You've heard it a million times -- anything can happen in mixed martial arts.
One day a fighter looks unbeatable, the next he's lying unconscious on the mat.
However, despite all the upsets and title changes over the years, no one has been able to knock Fedor (The Last Emperor) Emelianenko off his perch as top-ranked heavyweight in the world.
Tough fighters like Antonio Rodrigo (Minotauro) Nogueira, Mirko (Cro Cop) Filipovic and Tim (The Maine-iac) Sylvia have all failed against the last reigning PRIDE heavyweight champion.
Next up to the plate is undefeated Brett (The Grim) Rogers, who will face Emelianenko (30-1) Saturday at "Strikeforce: Fedor vs. Rogers." The card will mark Strikeforce's first broadcast on CBS and feature a co-main event of Jake Shields battling Jason (Mayhem) Miller for the vacant middleweight title.
Despite the enormity of the task, Rogers (10-0) remains confident he will be the fighter to end Emelianenko's reign because he has something none of Emelianenko's previous challengers had -- an unrelenting drive to be the best.
"Coming from nothing and wanting to be something -- and (wanting it) a lot," Rogers said on a Strikeforce media conference call.
No more than six months ago, Rogers was still changing tires at Sam's Club. This most recent training camp marks his first where he didn't need to juggle the demands of fighting with a full-time job.
It will take more than just being driven for Rogers to beat the world's top heavyweight, though. Rogers feels his experience in a cage -- Emelianenko has only fought in a ring -- and striking prowess will be the keys to his success.
"It is different fighting in a ring than fighting in a cage," Rogers said. "As far as your strategy goes, it really doesn't matter. But it is going to matter when it comes to being used to ducking out through the ring. Any time you can move your hands through the ring or duck your foot out through the ring -- you can't do that in a cage.
"So I'm going to use that to my advantage and lock it up because his natural instinct -- since he's used to fighting mostly in a ring -- is to think the same way, but he can't do those things. So if I'm in that position, I'm definitely going to use that to my advantage."
Emelianenko, though, doesn't believe the cage will play a big role in determining the fight's outcome.
"I think that my submission and striking techniques do not depend on the surroundings, where the fight takes place," Emelianenko said through his translator. "It doesn't matter if the fight takes place in the ring or in a cage."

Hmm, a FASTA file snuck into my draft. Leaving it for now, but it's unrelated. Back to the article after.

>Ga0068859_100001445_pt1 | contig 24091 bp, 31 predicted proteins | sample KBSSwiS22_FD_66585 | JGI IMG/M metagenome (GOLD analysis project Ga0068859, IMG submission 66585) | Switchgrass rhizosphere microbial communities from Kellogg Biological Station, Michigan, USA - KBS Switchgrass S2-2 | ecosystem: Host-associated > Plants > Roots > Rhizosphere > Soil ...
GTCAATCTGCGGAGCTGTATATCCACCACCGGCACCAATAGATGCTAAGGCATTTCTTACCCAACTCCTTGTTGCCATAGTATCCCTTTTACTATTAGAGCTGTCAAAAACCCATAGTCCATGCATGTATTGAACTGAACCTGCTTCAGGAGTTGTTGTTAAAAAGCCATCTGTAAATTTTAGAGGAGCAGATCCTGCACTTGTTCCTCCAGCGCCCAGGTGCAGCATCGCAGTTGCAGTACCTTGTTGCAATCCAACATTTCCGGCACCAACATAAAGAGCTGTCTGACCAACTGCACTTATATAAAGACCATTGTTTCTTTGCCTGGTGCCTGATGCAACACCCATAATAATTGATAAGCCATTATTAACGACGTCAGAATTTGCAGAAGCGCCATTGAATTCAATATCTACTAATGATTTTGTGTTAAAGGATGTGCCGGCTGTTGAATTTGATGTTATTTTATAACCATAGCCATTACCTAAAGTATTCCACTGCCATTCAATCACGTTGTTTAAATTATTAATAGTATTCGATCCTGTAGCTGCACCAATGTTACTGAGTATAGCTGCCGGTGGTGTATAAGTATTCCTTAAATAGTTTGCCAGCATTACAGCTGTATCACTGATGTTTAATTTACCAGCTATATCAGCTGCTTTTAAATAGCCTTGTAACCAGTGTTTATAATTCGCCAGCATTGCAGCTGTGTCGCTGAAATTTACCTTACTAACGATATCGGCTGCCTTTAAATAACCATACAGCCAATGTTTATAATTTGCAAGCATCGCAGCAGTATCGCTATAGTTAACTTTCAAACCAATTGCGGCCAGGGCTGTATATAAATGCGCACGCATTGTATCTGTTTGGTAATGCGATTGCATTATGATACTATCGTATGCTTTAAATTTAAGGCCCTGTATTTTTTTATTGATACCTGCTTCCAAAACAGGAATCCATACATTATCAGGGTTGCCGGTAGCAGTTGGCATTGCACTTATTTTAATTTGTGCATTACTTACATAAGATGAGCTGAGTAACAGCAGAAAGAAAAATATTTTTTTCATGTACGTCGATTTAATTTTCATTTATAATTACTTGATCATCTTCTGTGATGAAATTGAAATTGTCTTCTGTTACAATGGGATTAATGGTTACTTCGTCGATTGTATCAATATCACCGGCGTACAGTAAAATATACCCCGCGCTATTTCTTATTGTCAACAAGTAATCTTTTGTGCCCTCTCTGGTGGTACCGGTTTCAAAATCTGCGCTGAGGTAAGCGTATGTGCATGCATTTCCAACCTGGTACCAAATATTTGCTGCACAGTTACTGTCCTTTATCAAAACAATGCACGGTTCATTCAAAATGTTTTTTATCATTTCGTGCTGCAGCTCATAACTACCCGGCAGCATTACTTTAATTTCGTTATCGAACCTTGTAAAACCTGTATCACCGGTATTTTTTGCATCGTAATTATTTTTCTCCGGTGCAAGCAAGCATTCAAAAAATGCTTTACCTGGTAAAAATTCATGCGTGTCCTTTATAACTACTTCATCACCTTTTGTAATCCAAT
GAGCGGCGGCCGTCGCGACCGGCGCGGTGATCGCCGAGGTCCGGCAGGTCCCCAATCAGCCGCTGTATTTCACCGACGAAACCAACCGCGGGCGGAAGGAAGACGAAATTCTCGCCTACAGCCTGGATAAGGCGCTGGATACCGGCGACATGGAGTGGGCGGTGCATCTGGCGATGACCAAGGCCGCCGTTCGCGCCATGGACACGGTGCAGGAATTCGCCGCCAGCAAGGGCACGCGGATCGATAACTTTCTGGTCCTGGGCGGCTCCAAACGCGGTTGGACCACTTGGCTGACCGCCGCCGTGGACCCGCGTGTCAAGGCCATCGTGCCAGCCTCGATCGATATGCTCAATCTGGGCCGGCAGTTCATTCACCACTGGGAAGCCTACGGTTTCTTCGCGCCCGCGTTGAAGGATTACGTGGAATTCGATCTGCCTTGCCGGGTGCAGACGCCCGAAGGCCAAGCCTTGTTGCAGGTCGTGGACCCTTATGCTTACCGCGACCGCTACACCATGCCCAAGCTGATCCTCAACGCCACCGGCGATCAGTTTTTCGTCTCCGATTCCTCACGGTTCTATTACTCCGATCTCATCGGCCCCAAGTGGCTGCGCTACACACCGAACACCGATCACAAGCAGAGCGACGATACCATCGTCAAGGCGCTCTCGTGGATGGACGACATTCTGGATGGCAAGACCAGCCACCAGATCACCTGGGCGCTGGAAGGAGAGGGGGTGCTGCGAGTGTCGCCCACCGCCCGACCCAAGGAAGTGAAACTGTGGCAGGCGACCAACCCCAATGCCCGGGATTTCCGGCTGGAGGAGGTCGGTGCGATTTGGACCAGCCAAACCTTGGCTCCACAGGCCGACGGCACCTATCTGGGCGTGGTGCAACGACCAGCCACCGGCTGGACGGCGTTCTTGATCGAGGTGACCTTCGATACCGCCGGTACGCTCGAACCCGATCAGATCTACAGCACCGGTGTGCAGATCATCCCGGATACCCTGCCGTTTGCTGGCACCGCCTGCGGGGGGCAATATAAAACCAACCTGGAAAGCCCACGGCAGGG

In his last bout, Emelianenko delivered a stunning knockout of Andrei (The Pitbull) Arlovski in just over three minutes. However, Rogers one-upped him in June, earning a technical knockout over Arlovski, a former UFC heavyweight champion, in only 22 seconds.
Rogers said that despite Arlovski's loss to Emelianenko in January, he exposed weaknesses in The Last Emperor's stand-up game.
"Andrei was putting pressure on him and kept him on his heels," Rogers said. "When you're going against somebody that's not so much of a striker, that's what you want them doing -- just backing up. Just constantly backing up and backing up. If I can get him doing that, I'm definitely going to push it."
Emelianenko admits Rogers' performance against Arlovski was impressive, but his focus has been on his training routine, not his opponent.
"I watched (Rogers knockout Arlovski) and I know that Brett is a very serious opponent and is a very strong opponent," Emelianenko said. "But I try not to think about that and just work, train and prepare the way I usually do.
"I've been training under the same conditions since my childhood. That's the gym I've gotten used to while I'm training and it's where my coaches are. That's why I do not see any reason to change anything or to use any new technologies or techniques."
As far as Rogers is concerned, Emelianenko's refusal to switch up his training regimen will hurt the Russian. Having studied a number of his past fights, Rogers said he feels like he's read every page in Emelianenko's book.
"I've been training for, like, three months for this guy, you know what I mean?" Rogers said. "It's one of these things where I feel like I know him. I haven't fought him yet, but I feel like I know him. So I'm just going to be focused and keep my head straight.
"The way I see it, I have his style down. He likes to come out and throw his hands for a little while, then try to take you down. All I have to do is just wait for him to try to take me down. He's not going to be able to handle me standing up."
Emelianenko is known for adjusting his strategy on the fly to coincide with the tempo of a fight. He said no amount of planning will dictate how the bout will unfold; everything will be determined only after both men step into the cage.
"I can not tell you exactly what will be in the fight and how the fight will go," Emelianenko said. "Everything will depend on what my opponent will offer me and what I will be able offer my opponent.
"I've been fighting for quite a long time and sometimes if I don't know some things, I feel them by intuition. I do know that one of Brett's great advantages is he has a really strong knockout punch."